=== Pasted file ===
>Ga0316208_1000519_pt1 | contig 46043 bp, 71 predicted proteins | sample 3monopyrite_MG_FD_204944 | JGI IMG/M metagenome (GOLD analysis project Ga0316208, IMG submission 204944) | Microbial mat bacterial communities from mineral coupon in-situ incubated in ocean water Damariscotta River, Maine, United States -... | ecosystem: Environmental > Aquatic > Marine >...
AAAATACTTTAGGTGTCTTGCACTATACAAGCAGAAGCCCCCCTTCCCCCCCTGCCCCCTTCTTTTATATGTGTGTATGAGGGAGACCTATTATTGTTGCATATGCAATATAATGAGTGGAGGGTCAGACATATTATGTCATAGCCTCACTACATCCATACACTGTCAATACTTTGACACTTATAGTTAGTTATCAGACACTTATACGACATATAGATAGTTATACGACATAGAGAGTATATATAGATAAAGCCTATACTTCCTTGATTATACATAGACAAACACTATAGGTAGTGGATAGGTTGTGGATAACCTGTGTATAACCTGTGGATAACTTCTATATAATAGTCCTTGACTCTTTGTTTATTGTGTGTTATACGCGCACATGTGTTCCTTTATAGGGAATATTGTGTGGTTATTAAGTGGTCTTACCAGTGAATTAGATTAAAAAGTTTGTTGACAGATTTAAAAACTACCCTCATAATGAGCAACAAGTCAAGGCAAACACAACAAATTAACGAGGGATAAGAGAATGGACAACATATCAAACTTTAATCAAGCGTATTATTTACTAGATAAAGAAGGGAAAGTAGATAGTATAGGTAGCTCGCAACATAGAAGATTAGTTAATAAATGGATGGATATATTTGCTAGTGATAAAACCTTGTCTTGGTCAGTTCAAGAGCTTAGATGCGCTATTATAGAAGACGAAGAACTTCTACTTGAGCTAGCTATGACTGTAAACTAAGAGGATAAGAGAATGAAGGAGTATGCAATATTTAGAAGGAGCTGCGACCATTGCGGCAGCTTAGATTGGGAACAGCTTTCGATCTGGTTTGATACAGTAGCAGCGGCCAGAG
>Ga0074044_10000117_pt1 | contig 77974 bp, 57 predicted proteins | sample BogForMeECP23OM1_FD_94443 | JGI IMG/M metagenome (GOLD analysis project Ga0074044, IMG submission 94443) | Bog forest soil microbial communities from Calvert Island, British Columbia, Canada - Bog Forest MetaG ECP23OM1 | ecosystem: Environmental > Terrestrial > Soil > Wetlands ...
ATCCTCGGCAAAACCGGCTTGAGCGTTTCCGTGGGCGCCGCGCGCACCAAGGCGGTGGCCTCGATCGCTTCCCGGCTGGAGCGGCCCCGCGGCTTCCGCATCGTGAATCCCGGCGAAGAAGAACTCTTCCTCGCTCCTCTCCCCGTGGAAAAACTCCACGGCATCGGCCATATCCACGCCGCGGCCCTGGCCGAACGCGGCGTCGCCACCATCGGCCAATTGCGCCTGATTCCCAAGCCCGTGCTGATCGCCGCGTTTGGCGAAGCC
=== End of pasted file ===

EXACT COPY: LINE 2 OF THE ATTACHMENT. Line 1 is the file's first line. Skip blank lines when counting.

AAAATACTTTAGGTGTCTTGCACTATACAAGCAGAAGCCCCCCTTCCCCCCCTGCCCCCTTCTTTTATATGTGTGTATGAGGGAGACCTATTATTGTTGCATATGCAATATAATGAGTGGAGGGTCAGACATATTATGTCATAGCCTCACTACATCCATACACTGTCAATACTTTGACACTTATAGTTAGTTATCAGACACTTATACGACATATAGATAGTTATACGACATAGAGAGTATATATAGATAAAGCCTATACTTCCTTGATTATACATAGACAAACACTATAGGTAGTGGATAGGTTGTGGATAACCTGTGTATAACCTGTGGATAACTTCTATATAATAGTCCTTGACTCTTTGTTTATTGTGTGTTATACGCGCACATGTGTTCCTTTATAGGGAATATTGTGTGGTTATTAAGTGGTCTTACCAGTGAATTAGATTAAAAAGTTTGTTGACAGATTTAAAAACTACCCTCATAATGAGCAACAAGTCAAGGCAAACACAACAAATTAACGAGGGATAAGAGAATGGACAACATATCAAACTTTAATCAAGCGTATTATTTACTAGATAAAGAAGGGAAAGTAGATAGTATAGGTAGCTCGCAACATAGAAGATTAGTTAATAAATGGATGGATATATTTGCTAGTGATAAAACCTTGTCTTGGTCAGTTCAAGAGCTTAGATGCGCTATTATAGAAGACGAAGAACTTCTACTTGAGCTAGCTATGACTGTAAACTAAGAGGATAAGAGAATGAAGGAGTATGCAATATTTAGAAGGAGCTGCGACCATTGCGGCAGCTTAGATTGGGAACAGCTTTCGATCTGGTTTGATACAGTAGCAGCGGCCAGAG